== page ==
So is John McCain a creationist or is he just pandering to the religious right again? Well I kind of hope its the latter, I'm not sure I could stand another four years of the world being led by somebody who believes in fairy stories.

(Hat tip: The Fix)

Monday, June 04, 2007

The hidden costs of the new 2012 logo.

The response to the launch of the new brand for London 2012 has been lukewarm at best. 'Bloody embarrassing' and 'makes you want to emigrate rather than face the shame of it' were two of the more positive comments in our office this lunchtime.

Now as a public sector worker I'm used to crap branding chosen by committees who have the visual sense of Stevie Wonder. So what worries me is how much is this going cost us, the taxpayer. Not the £500,000 it cost to come up with (ever feel that you are in the wrong job?) but the millions in lost sponsorship we will have to cough up for.

The organising committee are expecting big multinationals to cough up millions for the right to plaster that logo all over their products. If they don't, and if you were a brand manager would you let that near your products?, the Games, or at least the taxpayer, are screwed. You might have thought that given all the other wrangling over the budget and the £2billion odd stakes involved they might have played it safe. Well you have got to admire their balls if not their design sense.

On a brighter note, I can't wait to see the discarded designs if that was the best they could come up with.

Sunday, June 03, 2007

Its not all doom and gloom for England...

Despite the 1st XV's not unexpected hammering by the Springboks, yesterday was actually not such a bad day for England rugby.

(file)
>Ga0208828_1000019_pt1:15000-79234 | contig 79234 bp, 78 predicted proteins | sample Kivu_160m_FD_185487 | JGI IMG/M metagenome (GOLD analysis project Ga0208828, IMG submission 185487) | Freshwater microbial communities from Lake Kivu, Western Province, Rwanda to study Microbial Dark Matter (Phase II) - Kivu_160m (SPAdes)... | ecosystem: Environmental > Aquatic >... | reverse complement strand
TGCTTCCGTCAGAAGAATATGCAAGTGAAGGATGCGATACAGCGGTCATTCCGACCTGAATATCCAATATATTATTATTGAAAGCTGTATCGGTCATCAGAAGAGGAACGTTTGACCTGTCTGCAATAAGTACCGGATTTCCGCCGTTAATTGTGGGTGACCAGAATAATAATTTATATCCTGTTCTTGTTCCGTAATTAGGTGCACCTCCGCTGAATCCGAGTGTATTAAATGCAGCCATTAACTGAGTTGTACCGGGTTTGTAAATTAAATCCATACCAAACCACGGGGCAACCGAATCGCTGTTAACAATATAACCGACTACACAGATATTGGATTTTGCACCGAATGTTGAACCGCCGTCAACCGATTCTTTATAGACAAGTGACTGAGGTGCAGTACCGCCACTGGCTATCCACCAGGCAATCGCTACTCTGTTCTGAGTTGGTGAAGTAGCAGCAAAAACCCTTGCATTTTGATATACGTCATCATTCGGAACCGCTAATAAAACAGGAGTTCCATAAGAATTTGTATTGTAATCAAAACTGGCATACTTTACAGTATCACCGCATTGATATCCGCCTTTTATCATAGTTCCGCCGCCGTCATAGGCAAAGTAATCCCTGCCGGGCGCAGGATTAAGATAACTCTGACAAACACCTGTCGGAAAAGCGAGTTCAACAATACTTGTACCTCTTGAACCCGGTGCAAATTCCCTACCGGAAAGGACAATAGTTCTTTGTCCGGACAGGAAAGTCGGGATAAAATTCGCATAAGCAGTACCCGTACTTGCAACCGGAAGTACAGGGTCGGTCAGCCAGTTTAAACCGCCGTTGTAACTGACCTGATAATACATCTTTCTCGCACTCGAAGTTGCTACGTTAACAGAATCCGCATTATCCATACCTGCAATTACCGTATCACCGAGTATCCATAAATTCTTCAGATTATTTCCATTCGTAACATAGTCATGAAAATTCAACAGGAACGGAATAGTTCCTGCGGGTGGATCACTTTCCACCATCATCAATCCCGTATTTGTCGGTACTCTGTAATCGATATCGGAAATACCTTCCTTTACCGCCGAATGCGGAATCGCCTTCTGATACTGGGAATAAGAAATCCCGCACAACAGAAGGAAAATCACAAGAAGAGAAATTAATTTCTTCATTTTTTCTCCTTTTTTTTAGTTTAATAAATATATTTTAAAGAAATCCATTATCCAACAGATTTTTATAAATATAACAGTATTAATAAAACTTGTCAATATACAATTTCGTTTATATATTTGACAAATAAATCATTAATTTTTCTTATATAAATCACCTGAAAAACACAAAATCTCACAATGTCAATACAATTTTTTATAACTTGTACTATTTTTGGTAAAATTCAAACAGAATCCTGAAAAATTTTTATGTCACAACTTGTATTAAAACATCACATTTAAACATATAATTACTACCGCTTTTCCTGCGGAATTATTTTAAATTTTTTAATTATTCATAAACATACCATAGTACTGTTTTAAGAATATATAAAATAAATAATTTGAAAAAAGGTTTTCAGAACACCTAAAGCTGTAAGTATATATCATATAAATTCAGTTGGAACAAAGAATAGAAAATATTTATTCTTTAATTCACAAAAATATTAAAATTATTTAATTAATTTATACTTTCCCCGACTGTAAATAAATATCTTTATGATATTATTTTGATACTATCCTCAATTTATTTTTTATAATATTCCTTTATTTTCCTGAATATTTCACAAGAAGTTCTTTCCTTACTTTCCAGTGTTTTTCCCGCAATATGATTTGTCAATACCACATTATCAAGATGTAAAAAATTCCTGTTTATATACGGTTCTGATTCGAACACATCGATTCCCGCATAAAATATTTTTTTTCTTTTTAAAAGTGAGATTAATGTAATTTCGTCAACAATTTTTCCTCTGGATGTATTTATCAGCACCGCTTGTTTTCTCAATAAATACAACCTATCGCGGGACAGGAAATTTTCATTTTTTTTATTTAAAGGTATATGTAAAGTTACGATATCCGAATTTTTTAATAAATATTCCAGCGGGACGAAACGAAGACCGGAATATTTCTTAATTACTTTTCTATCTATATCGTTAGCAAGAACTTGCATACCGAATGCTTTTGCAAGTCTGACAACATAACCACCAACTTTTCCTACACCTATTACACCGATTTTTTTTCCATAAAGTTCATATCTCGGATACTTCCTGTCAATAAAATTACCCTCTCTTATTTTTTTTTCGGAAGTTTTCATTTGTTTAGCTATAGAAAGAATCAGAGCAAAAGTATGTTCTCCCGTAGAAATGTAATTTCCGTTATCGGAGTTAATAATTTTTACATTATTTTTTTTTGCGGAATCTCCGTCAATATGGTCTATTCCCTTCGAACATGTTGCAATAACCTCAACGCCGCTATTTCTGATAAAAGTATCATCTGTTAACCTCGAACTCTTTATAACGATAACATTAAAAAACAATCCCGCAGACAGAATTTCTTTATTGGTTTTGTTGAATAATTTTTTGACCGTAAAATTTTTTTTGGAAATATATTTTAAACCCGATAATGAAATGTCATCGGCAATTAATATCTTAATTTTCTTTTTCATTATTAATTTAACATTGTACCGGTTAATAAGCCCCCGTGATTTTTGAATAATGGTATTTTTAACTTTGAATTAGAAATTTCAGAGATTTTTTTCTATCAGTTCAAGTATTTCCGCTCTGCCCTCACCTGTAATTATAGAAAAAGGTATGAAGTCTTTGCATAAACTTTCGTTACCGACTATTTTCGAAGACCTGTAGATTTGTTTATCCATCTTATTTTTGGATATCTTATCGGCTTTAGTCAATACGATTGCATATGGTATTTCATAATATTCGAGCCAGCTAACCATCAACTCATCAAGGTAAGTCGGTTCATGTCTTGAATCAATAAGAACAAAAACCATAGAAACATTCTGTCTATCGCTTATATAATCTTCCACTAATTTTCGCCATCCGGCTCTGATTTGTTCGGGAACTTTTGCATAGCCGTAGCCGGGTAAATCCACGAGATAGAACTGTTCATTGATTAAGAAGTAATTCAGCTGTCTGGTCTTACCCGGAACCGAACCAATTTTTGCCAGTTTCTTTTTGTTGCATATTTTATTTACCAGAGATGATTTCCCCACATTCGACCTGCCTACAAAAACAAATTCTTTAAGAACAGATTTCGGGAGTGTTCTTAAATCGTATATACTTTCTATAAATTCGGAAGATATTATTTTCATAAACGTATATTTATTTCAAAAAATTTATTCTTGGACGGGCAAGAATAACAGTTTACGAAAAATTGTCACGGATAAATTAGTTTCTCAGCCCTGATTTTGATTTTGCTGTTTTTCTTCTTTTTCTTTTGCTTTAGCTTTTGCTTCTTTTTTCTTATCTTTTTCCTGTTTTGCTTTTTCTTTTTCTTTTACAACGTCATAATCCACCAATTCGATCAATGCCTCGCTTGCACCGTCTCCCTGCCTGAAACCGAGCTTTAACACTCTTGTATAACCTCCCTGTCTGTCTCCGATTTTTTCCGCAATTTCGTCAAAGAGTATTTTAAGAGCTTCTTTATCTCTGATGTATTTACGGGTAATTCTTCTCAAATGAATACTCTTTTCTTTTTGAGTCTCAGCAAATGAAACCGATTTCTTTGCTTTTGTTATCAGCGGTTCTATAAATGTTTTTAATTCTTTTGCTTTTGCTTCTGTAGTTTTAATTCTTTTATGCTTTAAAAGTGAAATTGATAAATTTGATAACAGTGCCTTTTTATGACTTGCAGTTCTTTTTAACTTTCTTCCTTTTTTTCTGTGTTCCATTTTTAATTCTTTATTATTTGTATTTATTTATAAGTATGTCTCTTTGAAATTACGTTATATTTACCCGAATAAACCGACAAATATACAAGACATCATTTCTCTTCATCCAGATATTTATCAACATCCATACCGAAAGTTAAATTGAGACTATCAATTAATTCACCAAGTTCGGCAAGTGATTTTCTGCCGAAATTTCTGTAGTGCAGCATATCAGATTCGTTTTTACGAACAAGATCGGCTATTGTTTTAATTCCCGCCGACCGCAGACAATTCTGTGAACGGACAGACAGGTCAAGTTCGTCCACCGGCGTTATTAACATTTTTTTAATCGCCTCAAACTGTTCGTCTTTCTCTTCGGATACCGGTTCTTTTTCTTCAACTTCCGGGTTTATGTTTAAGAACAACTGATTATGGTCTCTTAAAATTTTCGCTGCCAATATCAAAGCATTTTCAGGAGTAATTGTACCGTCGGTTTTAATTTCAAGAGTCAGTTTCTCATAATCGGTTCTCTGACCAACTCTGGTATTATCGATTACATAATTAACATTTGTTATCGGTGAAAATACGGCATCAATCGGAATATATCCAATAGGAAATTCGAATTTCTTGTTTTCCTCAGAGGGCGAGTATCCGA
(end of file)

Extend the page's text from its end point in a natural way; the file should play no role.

First, lets not forget that England led at half time yesterday and were in touch in both tests well into the second half. Take away the effects of altitude and the widely reported virus that rampaged through the touring party, neither of which will be a factor in France this autumn, this shadow side may have been competitive for all 80mins.

Even more encouraging was England Saxons ' victory over the New Zealand Maori in the Churchill Cup final. This was the Maori's first defeat since they were beaten by England in 2003 on their famous pre-world cup tour. What was really encouraging was that all three tries the Saxons scored were from flowing moves with the ball put through several pairs of hands. Voyce's try was set up by the kind of simple draw and give from Cipriani that England backs have routinely butchered over the last couple of years; and the winning try was set up by great vision and execution from Barkley (who had an impressive game all round) to find Croft in acres of space on the wing. Oh and for a lock forward boy can Croft move, Tigers have got a live one there.